If anyone knows how important Twitter is to Donald Trump, it's the president.
"Without the tweets, I wouldn't be here," he told the Financial Times last month.
To which Twitter's co-founder says: Sorry about that, world.
Evan Williams, who still sits on the company's board of directors, recently told The New York Times that he wants to repair the damage he thinks Twitter and the broader Internet have wrought on society in the form of trolls, cyberbullies, live-streamed violence, fake news and - yes - Trump.
"I thought once everybody could speak freely and exchange information and ideas, the world is automatically going to be a better place," Williams told the Times. "I was wrong about that."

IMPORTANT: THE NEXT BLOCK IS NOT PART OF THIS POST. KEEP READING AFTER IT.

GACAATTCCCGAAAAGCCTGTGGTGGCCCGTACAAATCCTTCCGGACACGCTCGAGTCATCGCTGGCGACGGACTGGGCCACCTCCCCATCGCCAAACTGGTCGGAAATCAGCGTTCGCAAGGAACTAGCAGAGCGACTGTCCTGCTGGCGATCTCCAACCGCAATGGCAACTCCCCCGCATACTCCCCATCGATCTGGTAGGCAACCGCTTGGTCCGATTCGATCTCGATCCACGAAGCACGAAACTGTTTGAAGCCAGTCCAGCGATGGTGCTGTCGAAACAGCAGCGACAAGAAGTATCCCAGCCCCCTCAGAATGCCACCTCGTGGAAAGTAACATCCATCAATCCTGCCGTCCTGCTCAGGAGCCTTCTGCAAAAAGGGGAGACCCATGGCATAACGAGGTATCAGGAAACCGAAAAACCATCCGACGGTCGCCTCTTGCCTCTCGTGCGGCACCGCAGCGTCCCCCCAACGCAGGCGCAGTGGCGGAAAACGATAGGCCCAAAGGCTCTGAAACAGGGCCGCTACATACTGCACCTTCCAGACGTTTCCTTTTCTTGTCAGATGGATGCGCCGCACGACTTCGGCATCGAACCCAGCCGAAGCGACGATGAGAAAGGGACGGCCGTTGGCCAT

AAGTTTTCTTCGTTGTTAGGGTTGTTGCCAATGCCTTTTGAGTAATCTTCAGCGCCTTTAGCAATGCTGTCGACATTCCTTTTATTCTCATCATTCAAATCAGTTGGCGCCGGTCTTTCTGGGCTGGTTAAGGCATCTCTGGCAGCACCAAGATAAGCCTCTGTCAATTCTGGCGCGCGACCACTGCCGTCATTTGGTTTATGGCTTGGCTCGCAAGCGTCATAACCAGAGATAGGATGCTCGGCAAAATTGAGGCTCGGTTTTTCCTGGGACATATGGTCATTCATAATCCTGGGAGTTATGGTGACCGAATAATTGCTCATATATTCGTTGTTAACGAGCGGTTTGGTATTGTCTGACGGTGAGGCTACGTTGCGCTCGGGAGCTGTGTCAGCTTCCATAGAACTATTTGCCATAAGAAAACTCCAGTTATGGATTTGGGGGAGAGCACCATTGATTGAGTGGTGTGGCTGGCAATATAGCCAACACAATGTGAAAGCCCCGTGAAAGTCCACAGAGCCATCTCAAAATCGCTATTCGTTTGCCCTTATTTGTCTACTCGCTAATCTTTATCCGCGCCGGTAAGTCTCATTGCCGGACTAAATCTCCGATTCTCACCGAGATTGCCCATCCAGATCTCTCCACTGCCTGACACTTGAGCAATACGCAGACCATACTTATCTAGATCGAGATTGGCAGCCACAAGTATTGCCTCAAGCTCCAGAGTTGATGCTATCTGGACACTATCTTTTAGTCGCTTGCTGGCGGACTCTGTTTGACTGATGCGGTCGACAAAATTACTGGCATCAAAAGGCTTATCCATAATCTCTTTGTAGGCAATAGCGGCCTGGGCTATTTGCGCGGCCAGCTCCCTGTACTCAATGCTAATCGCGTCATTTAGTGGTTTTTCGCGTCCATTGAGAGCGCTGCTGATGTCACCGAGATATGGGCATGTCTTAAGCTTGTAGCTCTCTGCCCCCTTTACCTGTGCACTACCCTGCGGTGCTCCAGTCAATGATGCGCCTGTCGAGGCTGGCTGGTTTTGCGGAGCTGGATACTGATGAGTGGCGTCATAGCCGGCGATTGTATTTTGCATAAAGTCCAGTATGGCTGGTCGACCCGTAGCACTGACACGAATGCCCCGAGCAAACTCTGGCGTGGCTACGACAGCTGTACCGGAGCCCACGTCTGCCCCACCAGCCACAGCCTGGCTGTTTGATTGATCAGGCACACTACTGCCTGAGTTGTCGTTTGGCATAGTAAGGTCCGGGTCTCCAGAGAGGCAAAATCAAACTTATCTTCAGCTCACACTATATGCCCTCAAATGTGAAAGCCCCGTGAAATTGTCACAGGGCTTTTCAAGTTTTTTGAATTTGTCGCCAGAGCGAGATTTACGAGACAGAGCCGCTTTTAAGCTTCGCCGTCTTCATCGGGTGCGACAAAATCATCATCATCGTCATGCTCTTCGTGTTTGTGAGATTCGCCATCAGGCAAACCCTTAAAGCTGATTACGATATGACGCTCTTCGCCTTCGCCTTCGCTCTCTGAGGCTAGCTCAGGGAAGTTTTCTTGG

"If it's true that he wouldn't be president if it weren't for Twitter, then yeah, I'm sorry," he said.
Is it true? Hard to say.
Since Trump became president, his incessant, aggressive and sometimes inaccurate tweets have seemed as much a liability as a political boon. His aides held a social media "intervention" a few weeks ago, according to The Wall Street Journal, trying to convince Trump that unfounded accusations like "Obama had my 'wires tapped' " could endanger him politically and legally.
On the campaign trail, Trump once described his rapidly growing Twitter following not only as a means to get the truth out, but also as a way to get even with his enemies.
"Someone said I'm the Ernest Hemingway of 140 characters," he told a crowd in South Carolina, air-typing into a pretend phone. "If someone says something badly about you: Bing, bing, bing! I say something really bad."
© 2017 The Washington Post